Oct 24, 2014
Home / Eastern Canada / Teaching Agro-Literacy to Chefs

Teaching Agro-Literacy to Chefs

Photo by Jared Sych

SAIT Polytechnic in Calgary has some unique things going on within its Culinary Arts programs. Tom Bornhorst, the Dean of Hospitality and Tourism provided us with a recent tour of their facilities, which includes a well maintained vegetable garden, a charcuterie lab, public market, dining room, breakfast bar, patisserie and equipment galore ranging from wood ovens, steamers, rotisseries
and freezers to meat cutters, fryers and blow torches (chefs apparently use this to add a browning effect and visual appeal to their signature dishes). Bornhorst has an obvious passion for food and a notable generosity of spirit. I first met up with him at a meeting announcing the new Alberta Culinary Tourism Alliance, an organization with the clear mandate of promoting Alberta’s food (producers and chefs) to the world. The son of a butcher, with experience in meat cutting and hospitality, he longs to expose SAIT’s culinary students to all aspects of food – taking into account such things as where their food came from, how it was produced, how it was processed, different factors affecting taste and the principles of
art and architecture.

“Our students graduate with a very broad and thorough understanding of food. We provide them with
the tools necessary to work with food in various different environments. It’s amazing how valuable
knowledge of art, architecture and sustainability can be for a chef”, he says.

This philosophy of broader-thinking is quite commonplace with the award-winning Culinary Arts faculty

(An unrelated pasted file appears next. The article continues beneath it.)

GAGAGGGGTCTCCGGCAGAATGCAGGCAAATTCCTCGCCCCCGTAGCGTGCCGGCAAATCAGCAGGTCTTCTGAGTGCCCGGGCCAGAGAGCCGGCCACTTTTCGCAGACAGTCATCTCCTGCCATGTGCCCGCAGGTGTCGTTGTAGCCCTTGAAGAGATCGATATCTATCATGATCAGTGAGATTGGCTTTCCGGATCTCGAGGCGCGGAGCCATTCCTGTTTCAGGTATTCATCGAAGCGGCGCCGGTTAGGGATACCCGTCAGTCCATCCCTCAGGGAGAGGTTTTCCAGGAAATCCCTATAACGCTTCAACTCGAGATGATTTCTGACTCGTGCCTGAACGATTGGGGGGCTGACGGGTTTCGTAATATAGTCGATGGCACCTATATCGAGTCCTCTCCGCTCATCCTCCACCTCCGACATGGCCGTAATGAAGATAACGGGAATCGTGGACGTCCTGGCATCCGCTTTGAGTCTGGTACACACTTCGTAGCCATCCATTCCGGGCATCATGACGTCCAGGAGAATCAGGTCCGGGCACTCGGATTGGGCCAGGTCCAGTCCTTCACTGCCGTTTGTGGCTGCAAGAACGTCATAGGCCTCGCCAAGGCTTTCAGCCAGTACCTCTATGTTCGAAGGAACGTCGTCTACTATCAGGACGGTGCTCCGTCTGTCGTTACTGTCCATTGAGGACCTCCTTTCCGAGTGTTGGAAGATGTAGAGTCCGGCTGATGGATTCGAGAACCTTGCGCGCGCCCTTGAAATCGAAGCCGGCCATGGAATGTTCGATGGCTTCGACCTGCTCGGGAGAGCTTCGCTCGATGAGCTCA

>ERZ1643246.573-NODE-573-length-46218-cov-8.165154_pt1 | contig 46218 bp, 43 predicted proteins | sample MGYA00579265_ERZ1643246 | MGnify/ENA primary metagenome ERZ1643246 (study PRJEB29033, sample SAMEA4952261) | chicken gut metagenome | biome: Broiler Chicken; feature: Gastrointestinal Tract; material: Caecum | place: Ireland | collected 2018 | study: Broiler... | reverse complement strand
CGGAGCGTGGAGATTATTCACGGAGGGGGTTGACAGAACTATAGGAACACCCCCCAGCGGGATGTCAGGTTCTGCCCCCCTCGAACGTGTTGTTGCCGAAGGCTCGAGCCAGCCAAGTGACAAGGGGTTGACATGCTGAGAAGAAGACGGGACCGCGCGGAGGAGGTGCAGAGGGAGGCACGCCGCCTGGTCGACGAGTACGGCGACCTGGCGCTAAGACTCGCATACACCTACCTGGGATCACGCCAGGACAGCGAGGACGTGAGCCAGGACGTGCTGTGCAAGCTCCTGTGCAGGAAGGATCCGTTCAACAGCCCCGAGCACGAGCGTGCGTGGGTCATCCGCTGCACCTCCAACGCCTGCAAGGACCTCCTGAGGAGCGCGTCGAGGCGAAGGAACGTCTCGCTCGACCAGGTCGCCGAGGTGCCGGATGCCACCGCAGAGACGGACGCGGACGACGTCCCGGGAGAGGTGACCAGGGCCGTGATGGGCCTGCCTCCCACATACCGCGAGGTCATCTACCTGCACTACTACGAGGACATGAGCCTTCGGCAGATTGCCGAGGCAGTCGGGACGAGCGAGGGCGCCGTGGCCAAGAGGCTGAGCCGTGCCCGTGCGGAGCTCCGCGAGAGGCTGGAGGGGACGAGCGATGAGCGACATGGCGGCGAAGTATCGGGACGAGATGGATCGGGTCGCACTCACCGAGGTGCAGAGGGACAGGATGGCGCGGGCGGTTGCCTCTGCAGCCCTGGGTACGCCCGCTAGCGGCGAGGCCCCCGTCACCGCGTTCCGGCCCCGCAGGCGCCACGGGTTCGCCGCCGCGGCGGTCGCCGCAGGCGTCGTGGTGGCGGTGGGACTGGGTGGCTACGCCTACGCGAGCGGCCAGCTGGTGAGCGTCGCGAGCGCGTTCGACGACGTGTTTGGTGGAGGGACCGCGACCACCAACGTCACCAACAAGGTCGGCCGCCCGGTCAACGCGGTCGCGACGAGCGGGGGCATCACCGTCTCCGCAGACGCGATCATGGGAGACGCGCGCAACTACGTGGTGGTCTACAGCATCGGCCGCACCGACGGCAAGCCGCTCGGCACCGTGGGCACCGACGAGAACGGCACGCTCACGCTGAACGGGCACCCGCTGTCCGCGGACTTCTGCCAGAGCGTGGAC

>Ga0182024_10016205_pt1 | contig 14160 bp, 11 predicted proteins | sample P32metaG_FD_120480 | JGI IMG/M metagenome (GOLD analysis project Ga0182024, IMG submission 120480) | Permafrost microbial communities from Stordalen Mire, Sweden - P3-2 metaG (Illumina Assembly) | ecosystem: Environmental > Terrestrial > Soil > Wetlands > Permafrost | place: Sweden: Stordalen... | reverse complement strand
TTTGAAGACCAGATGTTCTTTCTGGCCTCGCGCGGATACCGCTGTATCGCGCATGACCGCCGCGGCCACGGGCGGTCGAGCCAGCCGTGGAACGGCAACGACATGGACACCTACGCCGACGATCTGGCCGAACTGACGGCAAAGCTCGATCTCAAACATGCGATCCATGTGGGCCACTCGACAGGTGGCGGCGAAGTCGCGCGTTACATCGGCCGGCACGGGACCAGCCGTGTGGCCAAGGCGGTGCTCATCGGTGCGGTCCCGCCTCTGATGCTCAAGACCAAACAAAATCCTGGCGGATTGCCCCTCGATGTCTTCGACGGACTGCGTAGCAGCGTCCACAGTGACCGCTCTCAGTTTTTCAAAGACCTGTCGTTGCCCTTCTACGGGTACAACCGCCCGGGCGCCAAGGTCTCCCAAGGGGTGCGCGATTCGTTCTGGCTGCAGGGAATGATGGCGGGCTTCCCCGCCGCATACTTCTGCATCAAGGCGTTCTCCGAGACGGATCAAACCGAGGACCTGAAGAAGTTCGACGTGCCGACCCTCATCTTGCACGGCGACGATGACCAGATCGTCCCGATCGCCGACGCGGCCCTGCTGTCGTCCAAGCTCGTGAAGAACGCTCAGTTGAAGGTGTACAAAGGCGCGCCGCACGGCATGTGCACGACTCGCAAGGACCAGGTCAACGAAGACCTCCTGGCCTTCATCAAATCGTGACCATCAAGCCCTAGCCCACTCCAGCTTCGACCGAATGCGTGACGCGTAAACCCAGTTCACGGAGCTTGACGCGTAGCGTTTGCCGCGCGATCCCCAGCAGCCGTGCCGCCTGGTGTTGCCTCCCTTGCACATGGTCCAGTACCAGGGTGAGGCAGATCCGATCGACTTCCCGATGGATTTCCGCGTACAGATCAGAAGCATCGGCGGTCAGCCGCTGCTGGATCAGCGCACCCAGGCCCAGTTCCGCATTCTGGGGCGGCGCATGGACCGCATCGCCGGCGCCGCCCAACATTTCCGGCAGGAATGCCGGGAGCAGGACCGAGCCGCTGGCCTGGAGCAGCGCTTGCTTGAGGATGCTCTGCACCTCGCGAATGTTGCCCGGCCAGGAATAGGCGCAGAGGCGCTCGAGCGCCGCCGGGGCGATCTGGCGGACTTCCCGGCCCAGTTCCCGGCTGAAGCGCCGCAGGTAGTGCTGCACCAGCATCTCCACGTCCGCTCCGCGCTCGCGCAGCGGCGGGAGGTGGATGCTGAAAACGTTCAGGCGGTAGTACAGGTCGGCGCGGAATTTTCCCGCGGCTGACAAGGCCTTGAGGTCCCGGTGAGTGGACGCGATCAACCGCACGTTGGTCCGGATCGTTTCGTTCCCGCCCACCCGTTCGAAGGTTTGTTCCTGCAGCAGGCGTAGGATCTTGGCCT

members. In 2010, Andrew Hewson, an instructor and past recipient of the Cadmus Foundation Trades
Teaching Chair award, approached the Dean with an idea on how to bring culinary students physically
closer to their ingredients. “If they need thyme in a recipe, they should be able to identify it in a
garden”, says Hewson. And so it was created. The on-campus culinary garden is maintained and used
for on-site food preparation in the dining room, breakfast and lunch bar. And the retail shelves of their
market are stocked with student-made jams, jellies and condiments.

“Our approach to teaching embodies what we call agro-literacy. By weaving agricultural messaging into
our teachings, we are creating chefs with a greater appreciation for food and a tighter connection to
their ingredients”, says Bornhorst.

This fall, when classes start up again, farm tours will resume, a downtown Campus will open in Calgary
and the school will officially open its new charcuterie lab. Said to be one of the few of its kind in North
America, the lab will be equipped with steam kettles, sausage makers, and curing equipment. “There’s
a real trend in charcuteries among restaurants and foodies”, says Bornhorst, “This is not a fad”. And
judging from the school’s Culinary Arts waiting list, this school is right on top of the trends.

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